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Nassau County officials to hold opioids town hall in East Meadow

The meeting — Tuesday night at the East Meadow Fire Department — is part of the county’s latest strategy to get ahead of the opioid scourge.

Nassau County Police Commissioner Patrick Ryder, flanked by

Nassau County Police Commissioner Patrick Ryder, flanked by county District Attorney Madeline Singas and county Executive Laura Curran, shares overdose and related crime statistics in the East Meadow area Wednesday. Photo Credit: Howard Schnapp

Nassau County officials are gearing up for their second town hall meeting on opioid addiction, this time in East Meadow, since rolling out a new technologically driven strategy that’s predicated on tracking overdoses and crime to identify areas with a drug problem.

Nassau County Executive Laura Curran, Police Commissioner Patrick Ryder and drug-treatment advocates will host the meeting, slated for Tuesday at the East Meadow Fire Department at 197 East Meadow Ave. at 7 p.m., officials said.

The town hall is part of the county’s latest strategy to get ahead of the opioid scourge: identify the worst areas, hit them with extra law enforcement and drug-treatment resources and get the public involved in the process.

The latest figures for East Meadow — tallied over a seven-day period — revealed 91 arrests, 78 of which were drug-related, including four of alleged drug dealers, Nassau police officials said.

Tuesday’s planned meeting comes on the heels of the first installment of the new strategy, when on March 1 officials identified Massapequa as the hottest spot in the county for drugs.

“I wasn’t surprised by Massapequa because it’s been consistent but I was definitely surprised by East Meadow,” Ryder said. “It wasn’t on my radar. I didn’t see East Meadow as a high-crime area.”

Another tool in the arsenal for officials is the county’s new Overdose Detection Mapping Application Program, or ODMAP.

Ryder said that with the new app, officials can more easily track overdoses and uncover seemingly hidden danger zones, like East Meadow, that previously weren’t known to be hotbeds of crime.

“A lot of times we don’t see the drug overdoses, but now with OD mapping we do,” Ryder said.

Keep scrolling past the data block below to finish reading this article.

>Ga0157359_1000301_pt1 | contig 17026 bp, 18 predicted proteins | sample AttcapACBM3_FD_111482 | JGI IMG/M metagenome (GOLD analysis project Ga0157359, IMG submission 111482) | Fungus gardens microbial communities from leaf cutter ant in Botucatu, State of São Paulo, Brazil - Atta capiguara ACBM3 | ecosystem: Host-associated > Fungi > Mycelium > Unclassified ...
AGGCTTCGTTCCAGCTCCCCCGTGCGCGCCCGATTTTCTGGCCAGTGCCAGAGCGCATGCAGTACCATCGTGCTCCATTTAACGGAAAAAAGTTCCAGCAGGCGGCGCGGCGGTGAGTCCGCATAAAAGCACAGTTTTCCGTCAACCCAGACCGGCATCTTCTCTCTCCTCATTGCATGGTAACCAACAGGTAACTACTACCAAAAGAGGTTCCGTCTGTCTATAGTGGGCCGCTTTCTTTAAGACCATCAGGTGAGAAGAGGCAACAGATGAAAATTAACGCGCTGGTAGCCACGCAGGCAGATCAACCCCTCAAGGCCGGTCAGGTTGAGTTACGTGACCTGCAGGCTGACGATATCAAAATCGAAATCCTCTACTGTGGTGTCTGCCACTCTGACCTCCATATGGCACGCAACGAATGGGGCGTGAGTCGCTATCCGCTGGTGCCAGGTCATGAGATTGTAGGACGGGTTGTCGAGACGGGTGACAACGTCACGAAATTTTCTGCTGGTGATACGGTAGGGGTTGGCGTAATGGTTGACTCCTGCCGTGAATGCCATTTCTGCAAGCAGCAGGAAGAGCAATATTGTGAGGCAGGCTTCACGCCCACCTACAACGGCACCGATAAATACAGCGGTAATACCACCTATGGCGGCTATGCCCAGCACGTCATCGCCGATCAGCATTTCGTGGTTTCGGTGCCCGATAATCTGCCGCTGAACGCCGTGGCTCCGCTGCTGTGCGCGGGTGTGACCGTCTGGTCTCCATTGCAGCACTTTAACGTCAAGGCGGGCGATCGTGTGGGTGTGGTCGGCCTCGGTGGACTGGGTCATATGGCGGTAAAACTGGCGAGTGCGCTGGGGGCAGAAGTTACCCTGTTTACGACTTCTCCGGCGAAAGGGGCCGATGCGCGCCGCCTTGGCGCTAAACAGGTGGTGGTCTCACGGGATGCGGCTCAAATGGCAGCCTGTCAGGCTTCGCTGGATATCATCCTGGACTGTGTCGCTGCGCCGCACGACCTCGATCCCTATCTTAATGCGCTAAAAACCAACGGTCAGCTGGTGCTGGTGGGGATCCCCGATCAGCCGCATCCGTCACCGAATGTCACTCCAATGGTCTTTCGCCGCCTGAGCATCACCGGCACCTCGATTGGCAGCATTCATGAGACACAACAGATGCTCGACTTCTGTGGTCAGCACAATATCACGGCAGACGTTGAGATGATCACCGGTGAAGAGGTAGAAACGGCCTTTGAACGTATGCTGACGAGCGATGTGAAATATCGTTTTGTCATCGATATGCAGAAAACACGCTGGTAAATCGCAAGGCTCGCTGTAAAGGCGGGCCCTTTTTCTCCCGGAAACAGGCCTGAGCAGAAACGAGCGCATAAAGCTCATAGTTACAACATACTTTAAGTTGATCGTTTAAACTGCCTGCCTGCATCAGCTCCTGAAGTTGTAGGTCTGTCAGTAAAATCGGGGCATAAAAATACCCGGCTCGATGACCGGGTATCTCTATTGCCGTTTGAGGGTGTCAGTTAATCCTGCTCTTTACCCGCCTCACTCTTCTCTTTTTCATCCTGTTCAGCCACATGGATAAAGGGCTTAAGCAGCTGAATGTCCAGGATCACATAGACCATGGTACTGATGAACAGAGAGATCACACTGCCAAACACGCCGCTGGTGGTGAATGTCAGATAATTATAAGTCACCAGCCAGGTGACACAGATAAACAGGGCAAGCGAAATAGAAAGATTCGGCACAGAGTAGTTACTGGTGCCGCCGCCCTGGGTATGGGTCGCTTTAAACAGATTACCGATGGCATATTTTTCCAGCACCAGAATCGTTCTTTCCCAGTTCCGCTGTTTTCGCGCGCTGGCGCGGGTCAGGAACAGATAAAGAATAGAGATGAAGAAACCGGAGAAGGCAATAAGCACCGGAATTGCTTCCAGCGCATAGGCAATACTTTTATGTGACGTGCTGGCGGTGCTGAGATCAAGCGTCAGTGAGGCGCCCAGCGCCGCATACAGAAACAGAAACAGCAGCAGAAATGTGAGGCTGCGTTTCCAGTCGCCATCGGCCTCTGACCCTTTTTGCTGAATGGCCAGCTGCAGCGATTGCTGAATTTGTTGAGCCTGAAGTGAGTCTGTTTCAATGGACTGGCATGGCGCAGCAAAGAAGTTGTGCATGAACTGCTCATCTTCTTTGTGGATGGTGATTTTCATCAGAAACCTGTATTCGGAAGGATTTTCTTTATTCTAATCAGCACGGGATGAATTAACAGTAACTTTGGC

The mapping strategy allows officials to detect trouble areas and identify potential neighborhoods where the added resources deployed in Massapequa and East Meadow can best be put to use. County officials will add more police in those areas in hopes of making more arrests.

An initial town hall meeting then gets scheduled where county officials tell the public about enforcement and treatment strategies. Then they will come back 60 days later to unveil the results of their concentrated efforts.

“So [we will] let the community know where we’re going, if we’ve made a difference,” Ryder said. “If not, we’ll change it. We’ll adapt.”

East Meadow is the latest community that will now draw attention from police and other county agencies, officials said.

Four drug dealers were also identified as part of the concentration of enforcement and were charged with peddling Xanax, cocaine and even liquid cannabis.

Over the past year, East Meadow saw 57 overdoses, seven of which were fatalities, and 69 drug-related car larcenies, officials said.

“This overlaying of information of overdoses, both fatal and nonfatal, can inform us in terms of where we should pour our resources whether it’s enforcement resources or getting people the help that they need, getting people to clinics, getting people to hospital to make sure that they start dealing with their addiction issues,” said District Attorney Madeline Singas.

Ryder said that despite the county’s tough stance on dealers, sellers who are also addicted will have access to treatment.

“We put them into the system and we’re going to let the courts do what they can,” Ryder said. “If they want help, they have options.”

In two weeks, county officials will reveal stats about the next community to emerge on their radar.

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